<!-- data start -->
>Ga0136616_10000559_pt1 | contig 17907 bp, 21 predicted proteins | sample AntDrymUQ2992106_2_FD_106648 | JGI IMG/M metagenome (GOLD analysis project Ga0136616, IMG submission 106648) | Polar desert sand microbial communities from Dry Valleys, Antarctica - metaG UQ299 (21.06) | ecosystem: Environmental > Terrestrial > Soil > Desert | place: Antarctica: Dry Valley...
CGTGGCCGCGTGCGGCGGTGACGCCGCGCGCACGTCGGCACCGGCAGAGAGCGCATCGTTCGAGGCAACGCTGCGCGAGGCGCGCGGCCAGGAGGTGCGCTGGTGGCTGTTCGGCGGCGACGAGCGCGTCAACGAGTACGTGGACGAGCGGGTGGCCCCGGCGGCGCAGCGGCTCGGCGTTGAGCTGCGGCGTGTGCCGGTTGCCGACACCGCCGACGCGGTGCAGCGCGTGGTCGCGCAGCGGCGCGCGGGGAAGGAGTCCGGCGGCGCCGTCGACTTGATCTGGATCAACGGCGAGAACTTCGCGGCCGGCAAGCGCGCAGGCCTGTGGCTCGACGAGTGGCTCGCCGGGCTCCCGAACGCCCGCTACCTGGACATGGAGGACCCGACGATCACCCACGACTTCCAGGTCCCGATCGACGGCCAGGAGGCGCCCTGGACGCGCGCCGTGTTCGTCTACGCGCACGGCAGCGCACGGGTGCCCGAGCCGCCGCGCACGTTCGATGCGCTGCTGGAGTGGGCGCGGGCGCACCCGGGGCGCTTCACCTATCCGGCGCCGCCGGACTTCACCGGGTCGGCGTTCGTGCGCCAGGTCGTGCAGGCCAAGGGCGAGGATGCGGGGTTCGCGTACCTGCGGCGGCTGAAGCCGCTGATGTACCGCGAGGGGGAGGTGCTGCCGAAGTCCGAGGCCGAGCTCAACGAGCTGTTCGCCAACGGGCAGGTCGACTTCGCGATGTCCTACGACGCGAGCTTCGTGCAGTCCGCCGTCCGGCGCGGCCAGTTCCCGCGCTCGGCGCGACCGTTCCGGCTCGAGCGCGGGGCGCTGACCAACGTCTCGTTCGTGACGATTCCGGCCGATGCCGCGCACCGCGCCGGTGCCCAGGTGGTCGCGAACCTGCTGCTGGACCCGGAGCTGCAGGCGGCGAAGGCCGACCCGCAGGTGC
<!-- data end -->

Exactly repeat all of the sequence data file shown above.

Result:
>Ga0136616_10000559_pt1 | contig 17907 bp, 21 predicted proteins | sample AntDrymUQ2992106_2_FD_106648 | JGI IMG/M metagenome (GOLD analysis project Ga0136616, IMG submission 106648) | Polar desert sand microbial communities from Dry Valleys, Antarctica - metaG UQ299 (21.06) | ecosystem: Environmental > Terrestrial > Soil > Desert | place: Antarctica: Dry Valley...
CGTGGCCGCGTGCGGCGGTGACGCCGCGCGCACGTCGGCACCGGCAGAGAGCGCATCGTTCGAGGCAACGCTGCGCGAGGCGCGCGGCCAGGAGGTGCGCTGGTGGCTGTTCGGCGGCGACGAGCGCGTCAACGAGTACGTGGACGAGCGGGTGGCCCCGGCGGCGCAGCGGCTCGGCGTTGAGCTGCGGCGTGTGCCGGTTGCCGACACCGCCGACGCGGTGCAGCGCGTGGTCGCGCAGCGGCGCGCGGGGAAGGAGTCCGGCGGCGCCGTCGACTTGATCTGGATCAACGGCGAGAACTTCGCGGCCGGCAAGCGCGCAGGCCTGTGGCTCGACGAGTGGCTCGCCGGGCTCCCGAACGCCCGCTACCTGGACATGGAGGACCCGACGATCACCCACGACTTCCAGGTCCCGATCGACGGCCAGGAGGCGCCCTGGACGCGCGCCGTGTTCGTCTACGCGCACGGCAGCGCACGGGTGCCCGAGCCGCCGCGCACGTTCGATGCGCTGCTGGAGTGGGCGCGGGCGCACCCGGGGCGCTTCACCTATCCGGCGCCGCCGGACTTCACCGGGTCGGCGTTCGTGCGCCAGGTCGTGCAGGCCAAGGGCGAGGATGCGGGGTTCGCGTACCTGCGGCGGCTGAAGCCGCTGATGTACCGCGAGGGGGAGGTGCTGCCGAAGTCCGAGGCCGAGCTCAACGAGCTGTTCGCCAACGGGCAGGTCGACTTCGCGATGTCCTACGACGCGAGCTTCGTGCAGTCCGCCGTCCGGCGCGGCCAGTTCCCGCGCTCGGCGCGACCGTTCCGGCTCGAGCGCGGGGCGCTGACCAACGTCTCGTTCGTGACGATTCCGGCCGATGCCGCGCACCGCGCCGGTGCCCAGGTGGTCGCGAACCTGCTGCTGGACCCGGAGCTGCAGGCGGCGAAGGCCGACCCGCAGGTGC